Here are seven practices I’ve experienced that worked well with meetings:
- Let a person finish their point
- Answer the question asked.
- Say what you mean, mean what you say.
- No leading questions or asking questions you know the answer to (see #3)
- Answer the question simply, and only elaborate if asked (this saves on long answers to the wrong questions or misunderstandings.)
- Make it safe to explore an idea and play out a thought — help each other express/understand/be understood.
- Ask questions at the end – this builds momentum.
It’s really about momentum … we can spiral up or spiral down. Energy is our best asset to spend on the right things.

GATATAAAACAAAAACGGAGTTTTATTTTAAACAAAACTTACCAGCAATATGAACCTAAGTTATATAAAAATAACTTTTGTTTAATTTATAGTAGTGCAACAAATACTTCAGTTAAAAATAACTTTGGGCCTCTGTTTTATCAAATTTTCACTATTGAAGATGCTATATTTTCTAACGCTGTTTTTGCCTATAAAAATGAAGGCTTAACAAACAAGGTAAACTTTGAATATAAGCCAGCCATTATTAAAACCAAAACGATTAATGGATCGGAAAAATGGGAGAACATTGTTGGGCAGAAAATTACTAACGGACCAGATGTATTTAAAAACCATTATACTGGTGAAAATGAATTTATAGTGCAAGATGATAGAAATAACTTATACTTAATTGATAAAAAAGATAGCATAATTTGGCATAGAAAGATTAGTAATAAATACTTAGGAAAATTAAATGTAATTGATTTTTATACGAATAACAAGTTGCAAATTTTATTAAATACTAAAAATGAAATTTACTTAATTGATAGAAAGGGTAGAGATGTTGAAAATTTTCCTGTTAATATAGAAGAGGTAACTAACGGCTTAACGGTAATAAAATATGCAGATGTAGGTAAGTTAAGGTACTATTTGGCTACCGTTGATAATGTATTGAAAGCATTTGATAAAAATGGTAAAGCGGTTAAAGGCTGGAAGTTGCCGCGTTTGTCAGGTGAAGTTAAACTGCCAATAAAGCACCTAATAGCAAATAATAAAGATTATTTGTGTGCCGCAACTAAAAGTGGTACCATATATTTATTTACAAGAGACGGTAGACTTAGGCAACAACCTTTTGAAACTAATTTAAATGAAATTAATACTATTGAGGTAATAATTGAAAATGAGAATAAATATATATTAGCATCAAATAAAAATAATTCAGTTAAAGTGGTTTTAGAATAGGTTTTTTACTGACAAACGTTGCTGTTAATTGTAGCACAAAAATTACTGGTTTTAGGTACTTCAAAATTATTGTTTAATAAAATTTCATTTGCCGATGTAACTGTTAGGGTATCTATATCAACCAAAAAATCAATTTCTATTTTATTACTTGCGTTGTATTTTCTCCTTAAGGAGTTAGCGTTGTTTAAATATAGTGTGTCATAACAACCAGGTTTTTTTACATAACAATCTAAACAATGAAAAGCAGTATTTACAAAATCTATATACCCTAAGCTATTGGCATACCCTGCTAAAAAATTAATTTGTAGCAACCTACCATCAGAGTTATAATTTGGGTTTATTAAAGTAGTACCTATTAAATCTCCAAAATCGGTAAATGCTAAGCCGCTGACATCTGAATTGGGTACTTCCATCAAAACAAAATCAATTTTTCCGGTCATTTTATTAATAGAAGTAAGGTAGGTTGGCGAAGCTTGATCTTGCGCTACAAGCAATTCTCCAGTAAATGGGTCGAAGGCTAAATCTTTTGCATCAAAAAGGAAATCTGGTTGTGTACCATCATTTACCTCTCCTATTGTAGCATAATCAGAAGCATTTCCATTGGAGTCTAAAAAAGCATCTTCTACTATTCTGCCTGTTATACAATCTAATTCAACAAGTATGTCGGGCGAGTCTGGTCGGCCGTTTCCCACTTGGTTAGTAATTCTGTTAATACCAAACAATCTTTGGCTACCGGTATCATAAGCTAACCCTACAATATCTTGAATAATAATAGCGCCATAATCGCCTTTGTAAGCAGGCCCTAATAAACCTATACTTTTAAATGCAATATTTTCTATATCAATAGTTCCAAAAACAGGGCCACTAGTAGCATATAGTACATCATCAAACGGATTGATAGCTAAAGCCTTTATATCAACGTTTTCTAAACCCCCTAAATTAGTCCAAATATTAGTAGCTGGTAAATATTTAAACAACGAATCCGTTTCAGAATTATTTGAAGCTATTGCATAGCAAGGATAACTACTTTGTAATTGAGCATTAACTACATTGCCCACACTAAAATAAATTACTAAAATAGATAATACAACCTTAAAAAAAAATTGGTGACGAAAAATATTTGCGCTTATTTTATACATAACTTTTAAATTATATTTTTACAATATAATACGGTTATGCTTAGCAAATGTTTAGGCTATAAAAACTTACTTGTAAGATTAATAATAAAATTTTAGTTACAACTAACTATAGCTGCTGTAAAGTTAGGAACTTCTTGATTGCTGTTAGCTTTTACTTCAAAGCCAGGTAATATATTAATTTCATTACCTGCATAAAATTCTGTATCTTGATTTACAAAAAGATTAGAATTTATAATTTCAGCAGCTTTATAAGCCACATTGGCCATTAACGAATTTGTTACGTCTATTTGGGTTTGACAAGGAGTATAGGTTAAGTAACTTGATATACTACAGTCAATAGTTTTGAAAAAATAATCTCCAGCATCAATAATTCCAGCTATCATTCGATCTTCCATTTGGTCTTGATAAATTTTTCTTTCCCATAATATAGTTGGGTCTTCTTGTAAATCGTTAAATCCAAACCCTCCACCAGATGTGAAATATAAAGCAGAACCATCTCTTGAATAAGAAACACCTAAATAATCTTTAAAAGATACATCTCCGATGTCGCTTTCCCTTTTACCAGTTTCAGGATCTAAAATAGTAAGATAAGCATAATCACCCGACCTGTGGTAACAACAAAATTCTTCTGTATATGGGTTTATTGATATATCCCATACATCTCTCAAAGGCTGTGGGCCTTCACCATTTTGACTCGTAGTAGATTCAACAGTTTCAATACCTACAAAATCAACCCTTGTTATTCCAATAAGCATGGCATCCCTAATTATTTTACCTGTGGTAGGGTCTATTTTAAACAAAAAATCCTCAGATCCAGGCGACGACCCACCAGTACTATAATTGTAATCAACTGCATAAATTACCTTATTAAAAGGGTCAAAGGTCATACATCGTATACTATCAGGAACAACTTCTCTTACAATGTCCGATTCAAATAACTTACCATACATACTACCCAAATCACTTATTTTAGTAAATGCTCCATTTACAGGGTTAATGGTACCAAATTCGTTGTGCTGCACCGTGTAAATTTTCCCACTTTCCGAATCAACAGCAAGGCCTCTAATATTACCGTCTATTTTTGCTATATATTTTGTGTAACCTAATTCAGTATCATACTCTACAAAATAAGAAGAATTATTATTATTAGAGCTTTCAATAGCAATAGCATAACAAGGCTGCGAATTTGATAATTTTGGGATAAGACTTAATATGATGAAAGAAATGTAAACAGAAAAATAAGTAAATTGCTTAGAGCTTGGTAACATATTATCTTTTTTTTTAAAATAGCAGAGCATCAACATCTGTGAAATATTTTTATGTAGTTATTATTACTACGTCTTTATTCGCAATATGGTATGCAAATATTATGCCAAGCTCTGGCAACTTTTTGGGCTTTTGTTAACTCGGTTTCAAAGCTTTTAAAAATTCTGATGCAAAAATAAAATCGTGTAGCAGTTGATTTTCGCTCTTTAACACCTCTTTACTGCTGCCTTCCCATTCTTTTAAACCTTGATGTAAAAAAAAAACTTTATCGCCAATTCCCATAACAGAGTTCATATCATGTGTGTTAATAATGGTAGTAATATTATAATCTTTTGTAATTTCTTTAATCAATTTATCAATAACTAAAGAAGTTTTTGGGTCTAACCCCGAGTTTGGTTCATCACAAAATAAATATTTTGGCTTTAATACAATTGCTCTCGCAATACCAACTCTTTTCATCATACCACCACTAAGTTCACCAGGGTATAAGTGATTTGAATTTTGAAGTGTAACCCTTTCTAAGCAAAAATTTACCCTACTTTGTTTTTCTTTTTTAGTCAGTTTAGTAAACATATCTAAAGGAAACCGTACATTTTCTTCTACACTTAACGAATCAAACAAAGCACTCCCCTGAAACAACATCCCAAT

On #7 — Any time I’ve seen meetings have momentum (and I can think of multiple vignettes), it’s when somebody put their thoughts out on the table first, without being sliced and diced along the way. I also think of examples, where somebody finishes painting the broad strokes of their picture … and we get the bigger picture, before needling at the fine points, and fracturing great ideas in the making … or at least getting the bird’s-eye view before chasing the rabbit down the hole.
When we practice #7, it builds trust, people are heard and understood, and people will be less long-winded, and defensive, etc.
Bonus — Have a skilled facilitator, manage the shot clock, set time for things (timebox), take decisive actions, and have a parking lot to put things.